She is very active in public outreach, has co-authored more than 125 scientific papers and was a member of the imaging team for the New Horizons mission to Pluto and the Kuiper Belt. The probe flew by Pluto flyby in July 2015.
Porco is a Senior Research Scientist at the Space Science Institute in Boulder, Colorado, and she is an Adjunct Professor at the University of Colorado at Boulder.
Figure 39.1 below - Carolyn Porco
Image Credit: NASA
Figure 39.2 below - Geysers: Colour view of Geysers from Enceladus
Image Credit: NASA / JPL-Caltech / SSI / Kevin M. Gill
Figure 39.3 below - Earth: The Day the Earth Smiled – Saturn in the foreground and Earth arrowed.
Image Credit: NASA
Further reading: Read a transcript of an interview with Carolyn Porco here.
40: 1984 – Kip Thorne
Author: Ian Kemp
Kip Thorne (1940-) spent his early life in the rural state of Utah, where his father was a soil scientist and his mother was an economist. Luckily for us, he was encouraged into science, and did a first degree at Caltech and received a PhD in physics at Princeton. He has basically followed an academic career ever since and, today, refuses to retire and gives lectures on General Relativity, Black Holes and other subjects of great interest to astronomers.
He claims to be disappointed about receiving the 2017 Nobel Prize in physics, saying that the Nobel committee has not yet worked out that great strides in science require the collaboration of large teams. However, he was one of the prime movers in getting the LIGO gravitational wave instrument funded and built. LIGO has opened a new vista in astronomy, in allowing us to directly detect mergers of neutron stars and black holes.
Gravity propagates through space with a finite speed (the speed of light). As we all know, or should know, masses bend spacetime and light travels in ways which minimise the ‘geodesic path length’ - not necessarily the travel distance or the travel time. If a mass moves, it takes time for the distortion of spacetime to catch up, so rotating or oscillating masses can radiate ‘gravitational waves’ which are actually periodic distortions in spacetime, which can be detected if you have an interferometer capable of measuring very, very small changes in the length of a vacuum tube. Which is what LIGO is. What is most stunning about LIGO is that it found exactly the signals predicted using equations dreamt up by a bored patent clerk in the early 20th century.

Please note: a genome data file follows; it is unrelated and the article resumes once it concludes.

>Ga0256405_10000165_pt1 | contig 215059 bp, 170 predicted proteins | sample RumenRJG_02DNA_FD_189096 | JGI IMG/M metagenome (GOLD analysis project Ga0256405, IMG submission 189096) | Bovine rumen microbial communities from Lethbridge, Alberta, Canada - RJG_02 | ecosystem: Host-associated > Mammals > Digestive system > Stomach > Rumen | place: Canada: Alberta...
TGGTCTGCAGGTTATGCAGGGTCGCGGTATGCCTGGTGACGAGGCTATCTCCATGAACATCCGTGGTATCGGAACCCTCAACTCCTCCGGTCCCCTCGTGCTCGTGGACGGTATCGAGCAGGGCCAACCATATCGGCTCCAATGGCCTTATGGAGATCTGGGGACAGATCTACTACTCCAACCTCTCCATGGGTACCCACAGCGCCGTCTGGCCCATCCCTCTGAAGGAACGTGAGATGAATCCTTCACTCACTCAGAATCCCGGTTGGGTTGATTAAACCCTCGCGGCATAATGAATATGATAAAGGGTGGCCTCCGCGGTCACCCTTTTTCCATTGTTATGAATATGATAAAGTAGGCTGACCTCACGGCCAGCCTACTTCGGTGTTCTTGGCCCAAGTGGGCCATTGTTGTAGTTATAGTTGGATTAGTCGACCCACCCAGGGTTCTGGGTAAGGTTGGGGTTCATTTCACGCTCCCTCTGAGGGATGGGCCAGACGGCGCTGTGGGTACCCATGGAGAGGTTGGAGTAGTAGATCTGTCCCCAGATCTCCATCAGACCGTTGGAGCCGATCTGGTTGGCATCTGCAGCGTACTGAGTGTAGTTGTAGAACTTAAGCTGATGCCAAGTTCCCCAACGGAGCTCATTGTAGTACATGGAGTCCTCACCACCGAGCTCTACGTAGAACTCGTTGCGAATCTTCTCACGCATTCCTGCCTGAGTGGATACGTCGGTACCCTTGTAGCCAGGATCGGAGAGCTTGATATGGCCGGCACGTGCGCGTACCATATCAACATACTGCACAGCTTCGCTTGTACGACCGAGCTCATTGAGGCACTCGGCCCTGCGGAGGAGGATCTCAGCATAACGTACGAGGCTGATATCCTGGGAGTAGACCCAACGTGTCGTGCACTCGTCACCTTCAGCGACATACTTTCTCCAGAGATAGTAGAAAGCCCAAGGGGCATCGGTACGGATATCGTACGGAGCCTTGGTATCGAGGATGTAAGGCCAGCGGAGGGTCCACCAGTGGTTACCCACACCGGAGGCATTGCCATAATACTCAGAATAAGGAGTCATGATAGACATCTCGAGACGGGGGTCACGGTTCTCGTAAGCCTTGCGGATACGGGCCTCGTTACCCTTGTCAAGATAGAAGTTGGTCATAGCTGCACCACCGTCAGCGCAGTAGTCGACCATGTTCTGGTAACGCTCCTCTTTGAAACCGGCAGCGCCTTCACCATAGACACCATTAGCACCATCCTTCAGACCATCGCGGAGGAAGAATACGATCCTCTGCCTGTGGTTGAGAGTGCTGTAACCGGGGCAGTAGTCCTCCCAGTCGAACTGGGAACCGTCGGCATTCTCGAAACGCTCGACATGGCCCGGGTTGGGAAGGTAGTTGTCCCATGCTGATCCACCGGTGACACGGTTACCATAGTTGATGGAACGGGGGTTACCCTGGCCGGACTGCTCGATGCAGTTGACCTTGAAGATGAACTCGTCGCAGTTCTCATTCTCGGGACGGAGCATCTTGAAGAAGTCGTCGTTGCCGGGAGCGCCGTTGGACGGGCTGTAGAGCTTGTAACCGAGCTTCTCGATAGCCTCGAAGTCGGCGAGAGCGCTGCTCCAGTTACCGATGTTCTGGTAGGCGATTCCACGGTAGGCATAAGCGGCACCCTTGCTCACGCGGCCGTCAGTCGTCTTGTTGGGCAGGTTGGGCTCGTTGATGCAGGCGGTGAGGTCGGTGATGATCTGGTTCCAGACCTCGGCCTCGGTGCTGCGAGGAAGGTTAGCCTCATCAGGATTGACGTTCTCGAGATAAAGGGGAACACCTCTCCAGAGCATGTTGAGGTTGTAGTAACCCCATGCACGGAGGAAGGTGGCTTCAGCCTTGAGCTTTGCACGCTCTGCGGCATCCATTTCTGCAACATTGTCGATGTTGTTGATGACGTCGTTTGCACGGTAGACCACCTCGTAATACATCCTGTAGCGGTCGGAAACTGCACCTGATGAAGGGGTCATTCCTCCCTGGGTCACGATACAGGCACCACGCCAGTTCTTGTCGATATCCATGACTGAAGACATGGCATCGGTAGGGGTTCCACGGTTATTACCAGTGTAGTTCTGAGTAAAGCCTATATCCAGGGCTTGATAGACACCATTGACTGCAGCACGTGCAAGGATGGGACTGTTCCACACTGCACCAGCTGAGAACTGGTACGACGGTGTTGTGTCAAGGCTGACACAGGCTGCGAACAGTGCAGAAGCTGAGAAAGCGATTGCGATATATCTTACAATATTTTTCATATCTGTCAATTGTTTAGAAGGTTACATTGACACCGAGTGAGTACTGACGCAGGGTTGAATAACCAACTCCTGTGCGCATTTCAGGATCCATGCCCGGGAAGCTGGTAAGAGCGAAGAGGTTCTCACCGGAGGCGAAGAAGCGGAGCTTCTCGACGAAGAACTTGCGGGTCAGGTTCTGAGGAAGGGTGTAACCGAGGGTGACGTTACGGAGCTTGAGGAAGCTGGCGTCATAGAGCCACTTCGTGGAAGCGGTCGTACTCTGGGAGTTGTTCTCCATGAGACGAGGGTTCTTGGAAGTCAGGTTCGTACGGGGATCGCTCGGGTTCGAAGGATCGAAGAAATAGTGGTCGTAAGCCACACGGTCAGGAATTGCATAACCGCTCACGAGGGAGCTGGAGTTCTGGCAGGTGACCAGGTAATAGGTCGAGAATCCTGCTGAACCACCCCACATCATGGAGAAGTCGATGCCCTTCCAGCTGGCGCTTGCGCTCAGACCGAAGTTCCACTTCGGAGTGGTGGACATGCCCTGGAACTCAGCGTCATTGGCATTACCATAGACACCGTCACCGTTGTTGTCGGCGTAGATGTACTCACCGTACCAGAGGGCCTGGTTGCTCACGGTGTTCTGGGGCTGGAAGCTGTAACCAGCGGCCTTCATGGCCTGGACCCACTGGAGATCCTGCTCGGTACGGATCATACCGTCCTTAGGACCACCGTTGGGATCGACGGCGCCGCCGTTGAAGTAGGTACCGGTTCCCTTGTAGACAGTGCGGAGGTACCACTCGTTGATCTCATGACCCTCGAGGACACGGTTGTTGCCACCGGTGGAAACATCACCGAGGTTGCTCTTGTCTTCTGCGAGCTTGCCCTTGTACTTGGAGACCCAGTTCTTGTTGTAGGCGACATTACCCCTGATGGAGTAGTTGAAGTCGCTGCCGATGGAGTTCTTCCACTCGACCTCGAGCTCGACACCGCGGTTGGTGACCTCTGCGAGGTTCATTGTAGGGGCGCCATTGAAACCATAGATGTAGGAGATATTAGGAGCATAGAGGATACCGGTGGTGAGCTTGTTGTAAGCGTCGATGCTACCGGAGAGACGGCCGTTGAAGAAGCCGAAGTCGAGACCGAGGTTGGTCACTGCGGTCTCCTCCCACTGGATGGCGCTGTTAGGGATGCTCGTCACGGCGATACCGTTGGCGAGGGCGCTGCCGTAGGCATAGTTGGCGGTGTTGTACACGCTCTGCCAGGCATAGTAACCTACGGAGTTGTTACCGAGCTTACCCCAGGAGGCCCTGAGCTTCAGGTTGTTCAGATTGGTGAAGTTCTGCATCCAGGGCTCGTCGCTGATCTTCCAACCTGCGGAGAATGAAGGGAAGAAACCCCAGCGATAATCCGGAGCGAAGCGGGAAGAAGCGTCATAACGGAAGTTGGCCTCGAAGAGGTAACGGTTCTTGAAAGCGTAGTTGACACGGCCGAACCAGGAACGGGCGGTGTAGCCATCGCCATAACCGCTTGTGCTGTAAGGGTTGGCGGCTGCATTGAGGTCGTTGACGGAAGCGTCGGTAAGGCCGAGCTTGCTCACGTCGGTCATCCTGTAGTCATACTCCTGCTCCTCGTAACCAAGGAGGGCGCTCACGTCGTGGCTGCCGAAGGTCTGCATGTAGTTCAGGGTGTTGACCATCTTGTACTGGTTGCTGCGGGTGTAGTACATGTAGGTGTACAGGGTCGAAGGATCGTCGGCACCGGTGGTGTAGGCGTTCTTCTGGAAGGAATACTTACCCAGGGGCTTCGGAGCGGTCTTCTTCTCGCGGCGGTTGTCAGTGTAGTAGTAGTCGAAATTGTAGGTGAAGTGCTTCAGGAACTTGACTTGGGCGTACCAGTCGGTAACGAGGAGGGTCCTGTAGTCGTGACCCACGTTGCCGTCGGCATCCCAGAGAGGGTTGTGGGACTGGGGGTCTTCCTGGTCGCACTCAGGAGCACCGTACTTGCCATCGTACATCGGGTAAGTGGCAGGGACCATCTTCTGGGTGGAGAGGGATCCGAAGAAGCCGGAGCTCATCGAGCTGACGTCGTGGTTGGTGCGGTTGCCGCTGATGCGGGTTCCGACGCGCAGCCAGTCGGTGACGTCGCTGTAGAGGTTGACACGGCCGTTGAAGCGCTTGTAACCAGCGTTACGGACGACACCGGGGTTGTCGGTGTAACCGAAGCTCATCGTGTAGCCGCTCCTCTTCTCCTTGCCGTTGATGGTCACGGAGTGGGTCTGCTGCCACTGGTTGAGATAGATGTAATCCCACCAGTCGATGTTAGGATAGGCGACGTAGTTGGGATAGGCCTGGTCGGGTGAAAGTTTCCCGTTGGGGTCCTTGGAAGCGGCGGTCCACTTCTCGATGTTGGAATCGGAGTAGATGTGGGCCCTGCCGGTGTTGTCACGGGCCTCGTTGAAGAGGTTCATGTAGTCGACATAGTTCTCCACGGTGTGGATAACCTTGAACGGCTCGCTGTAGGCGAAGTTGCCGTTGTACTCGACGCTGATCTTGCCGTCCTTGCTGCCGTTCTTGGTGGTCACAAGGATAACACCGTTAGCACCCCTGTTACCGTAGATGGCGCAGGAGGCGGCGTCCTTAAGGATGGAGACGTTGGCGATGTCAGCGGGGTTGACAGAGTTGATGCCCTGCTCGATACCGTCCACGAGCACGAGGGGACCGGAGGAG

Figure 40.1 below - Kip Thorne in 1972
Image Credit: Wikimedia Commons
Figure 40.2 below - What does a Black Hole look like?: Simulated image of a black hole with accretion disk for the movie “Interstellar” compared with the radio image of a black hole accretion disk (from the video: "The Warped Side of the Universe: Kip Thorne at Cardiff University"). Both images are accurate representations. The left is the view from just above the accretion disk. The right is a radio image where the black hole is viewed almost perpendicular to the accretion disk.
Image Credit: As above
41: From 1986 – Margaret Geller
Author: Lesa Moore
Getting the BIG picture is what it’s all about for Margaret Geller. Her publications in 1986/89 discuss her discovery that galaxies are not uniformly distributed in the “nearby” Universe, but clump into clusters and filaments, with great voids in between. “The Great Wall” is not in China any more … it is in Coma Berenices (and beyond)!
With the 6.5-m Multiple Mirror Telescope (MMT), she is conducting a more distant survey of the Universe called HectoMAP. She has developed techniques for detecting galaxies, including algorithms for finding galaxies in images and using the caustics technique to analyse light that has been deflected by galaxy clusters and dark matter. (Another example of caustics - the bright arcs of light appearing on the bottom of a pool, caused when sunlight shines through waves on water.)
Geller also co-discovered (2005) the first-known hypervelocity stars, flung around the Milky Way by our own galaxy’s central supermassive black hole.
She is credited with making the first animated computer graphic voyages through the nearby universe, based on actual redshift surveys.
Like so many great astronomers, Geller is interested in education and outreach, and has produced two prize-winning films: “Where the Galaxies Are” and “So Many Galaxies ... So Little Time”.
At 73 years of age (born 1947), she continues her work at Harvard’s Centre for Astrophysics (CfA) today, still working on HectoMAP, and leading a project called SHELS to map the distribution of dark matter in the Universe.
Figure 41.1 below - Margaret Geller
Image Credit: CfA, Scott Kenyon
Figure 41.2 below - Galaxies!: Geller’s map of galaxies from the original CfA redshift survey out to about 230 Mpc.
(a) Map of observed velocity vs. right ascension in the declination wedge 26°.5 ≤ delta ≤ 32°.5. The 1061 objects plotted have B mag < 15.5 and V < 15,000 km/s.
(b) Same as (a) for B mag ≤ 14.5 and V ≤ 10,000 km/s. The plot contains 182 galaxies.
Image Credit: “A Slice of the Universe”, de Lapparent, Geller & Huchra 1986, ApJLett, 302, L1
Figure 41.3 below - The Largest Scale: Map of voids and superclusters within 500 million light years from Milky Way – the CfA2 Great Wall is pretty much everything on the right-hand side of this diagram, taking in the Coma, Hercules and Leo superclusters.
Image Credit: Richard Powell, Creative Commons
42: 1992 – Alex Wolszczan and Dale Frail